2. Organic Email List Gives Better Open and Conversion Rates.

It is evident, but some marketers overlook it. In addition to better deliverability when emails are actually reaching the target recipients, organic lists give you better open rates.

An organic list is a much more engaged list. That is because organic lists give you the audience that wants to see what you have to offer and the likelihood that the email will be opened, read and acted on is higher.

With a scraped or bought list, you’re sending emails to people who have not had any previous interaction with your brand and don’t have a clue who you are and why you are sending emails to them. Why would they want to read your email then?

3. Organic Email List Allows to Measure True Success or Failure of Email Campaign.

Imagine that you purchased an email list and the selling company said that the recipients are your target audience. You prepared a great offer that is likely to convert, you created a beautiful email newsletter and sent it to the purchased list.

If your open rate is very low and conversion rate is zero, can you really know whether your email copy was not good or your offer was not attractive enough? No.

Your email newsletter and offer may be the best ones ever and might attract a lot of recipients, “targeted recipients.” But if only 0,01% of the recipients on your purchased list opened your email and none of them took your offer, then you will think that your email copy and offer are not effective.

Now, let’s say you have an organic list that you collected on your own through a subscription form on your website or landing page. You use the same email newsletter and same offer and send it out.

This time, you can measure true conversion and determine the problem if your campaign fails. If your open rate is low, the issue is likely in the Subject that was not teasing enough. If the open rate is good but conversions are low, it turns out that your offer was not relevant or not seducing. After all, people reading your email are ready to act.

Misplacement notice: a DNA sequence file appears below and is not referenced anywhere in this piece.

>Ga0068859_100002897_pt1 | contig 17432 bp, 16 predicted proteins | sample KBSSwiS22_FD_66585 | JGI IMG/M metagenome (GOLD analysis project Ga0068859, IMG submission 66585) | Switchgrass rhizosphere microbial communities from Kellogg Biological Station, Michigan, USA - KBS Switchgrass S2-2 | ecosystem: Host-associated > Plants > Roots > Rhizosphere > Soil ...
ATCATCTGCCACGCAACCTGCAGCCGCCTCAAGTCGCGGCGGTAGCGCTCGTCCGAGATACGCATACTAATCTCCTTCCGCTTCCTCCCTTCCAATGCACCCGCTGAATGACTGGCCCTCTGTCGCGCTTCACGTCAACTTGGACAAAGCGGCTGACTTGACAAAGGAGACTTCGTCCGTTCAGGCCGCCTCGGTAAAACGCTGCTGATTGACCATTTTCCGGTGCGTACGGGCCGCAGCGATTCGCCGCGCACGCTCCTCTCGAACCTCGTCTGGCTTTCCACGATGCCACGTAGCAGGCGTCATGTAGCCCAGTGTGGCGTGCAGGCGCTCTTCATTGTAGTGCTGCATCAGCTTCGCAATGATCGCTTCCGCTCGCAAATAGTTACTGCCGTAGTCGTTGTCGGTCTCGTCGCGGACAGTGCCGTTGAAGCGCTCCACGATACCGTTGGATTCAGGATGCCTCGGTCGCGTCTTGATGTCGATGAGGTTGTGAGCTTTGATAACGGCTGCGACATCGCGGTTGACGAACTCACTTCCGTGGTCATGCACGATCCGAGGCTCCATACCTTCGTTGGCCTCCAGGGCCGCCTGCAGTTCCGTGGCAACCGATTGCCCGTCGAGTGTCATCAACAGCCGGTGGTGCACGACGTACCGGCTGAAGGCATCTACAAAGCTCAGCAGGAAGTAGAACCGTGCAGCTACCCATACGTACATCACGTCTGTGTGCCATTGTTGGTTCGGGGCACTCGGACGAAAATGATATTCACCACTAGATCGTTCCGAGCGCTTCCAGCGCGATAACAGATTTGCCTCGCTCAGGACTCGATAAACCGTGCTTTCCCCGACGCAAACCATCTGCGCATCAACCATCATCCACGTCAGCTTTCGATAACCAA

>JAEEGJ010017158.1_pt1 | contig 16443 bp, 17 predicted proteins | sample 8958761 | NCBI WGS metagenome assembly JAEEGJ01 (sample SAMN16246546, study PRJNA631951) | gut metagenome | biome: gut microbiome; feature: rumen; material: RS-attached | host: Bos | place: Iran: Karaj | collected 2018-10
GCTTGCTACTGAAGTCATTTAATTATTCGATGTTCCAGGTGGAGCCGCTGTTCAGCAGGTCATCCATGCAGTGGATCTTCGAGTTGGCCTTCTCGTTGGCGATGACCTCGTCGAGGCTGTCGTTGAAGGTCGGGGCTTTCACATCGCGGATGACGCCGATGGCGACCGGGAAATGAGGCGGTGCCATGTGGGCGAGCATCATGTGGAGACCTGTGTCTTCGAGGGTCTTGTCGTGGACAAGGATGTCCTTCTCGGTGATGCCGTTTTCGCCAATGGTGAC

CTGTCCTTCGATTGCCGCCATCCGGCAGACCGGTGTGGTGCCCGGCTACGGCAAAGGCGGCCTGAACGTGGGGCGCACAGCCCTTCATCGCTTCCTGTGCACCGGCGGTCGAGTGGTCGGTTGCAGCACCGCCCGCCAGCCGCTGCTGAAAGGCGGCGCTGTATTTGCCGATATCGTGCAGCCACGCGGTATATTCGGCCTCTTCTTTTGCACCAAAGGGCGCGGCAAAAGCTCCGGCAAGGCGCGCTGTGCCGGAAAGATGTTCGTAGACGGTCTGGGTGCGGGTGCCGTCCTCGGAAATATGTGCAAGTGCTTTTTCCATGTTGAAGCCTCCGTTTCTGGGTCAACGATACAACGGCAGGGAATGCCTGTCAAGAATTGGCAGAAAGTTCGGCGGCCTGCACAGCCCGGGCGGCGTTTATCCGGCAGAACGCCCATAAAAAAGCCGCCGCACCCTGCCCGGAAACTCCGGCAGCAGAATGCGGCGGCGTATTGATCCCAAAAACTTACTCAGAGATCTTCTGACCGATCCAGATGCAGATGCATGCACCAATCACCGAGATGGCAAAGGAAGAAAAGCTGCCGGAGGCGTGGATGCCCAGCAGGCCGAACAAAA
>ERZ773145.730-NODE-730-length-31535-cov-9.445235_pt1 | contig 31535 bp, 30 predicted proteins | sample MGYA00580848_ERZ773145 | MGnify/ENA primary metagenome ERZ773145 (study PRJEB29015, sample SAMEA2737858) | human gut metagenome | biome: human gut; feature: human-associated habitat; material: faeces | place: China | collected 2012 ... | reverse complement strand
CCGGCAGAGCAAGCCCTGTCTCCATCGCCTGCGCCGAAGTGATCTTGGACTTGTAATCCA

4. Organic Email List Protects Sender Reputation.

One of the essential factors that builds your reputation as a sender is subscriber engagement. Mailbox providers monitor how their users treat email messages – whether they are opening or deleting emails, moving emails to the spam folder or from spam to Inbox, reporting a spam complaint or replying to the sender. All the user’s actions are evaluated and used to calculate the sender reputation, based on which the ISP will apply a filtering algorithm to future messages coming from the sender. 

With a quality email list, you increase the chances of building and maintaining a high reputation of your sending domain and IP address in times, which, in turn, will lead to an increased Inbox placement rate for your emails.

5. Organic Email List Protects You at the Legislative Level.

In many countries, senders must have permission from the recipients to send marketing and commercial emails to them. Moreover, a confirmed opt-in method must be used to collect subscribers. The email marketing rules of some countries don’t allow the use of pre-checked boxes on the subscription form to make sure a recipient gives the permission thoughtfully. When you have a record of a user subscription, you protect yourself at the legislative level and eliminate negative consequences if someone still files a complaint.

Obviously, organic email list building certainly takes more time and effort than scraping or purchasing a list. But in the long run, it will be paid off. After all, a 0,1% open rate with a purchased list gives you fewer conversions than an organically built list with 50% open rate.

Want to discover more? Check out our full PDF guide “Effective Email List Building and Management” for free!

Best Practices for Building Your Email List Organically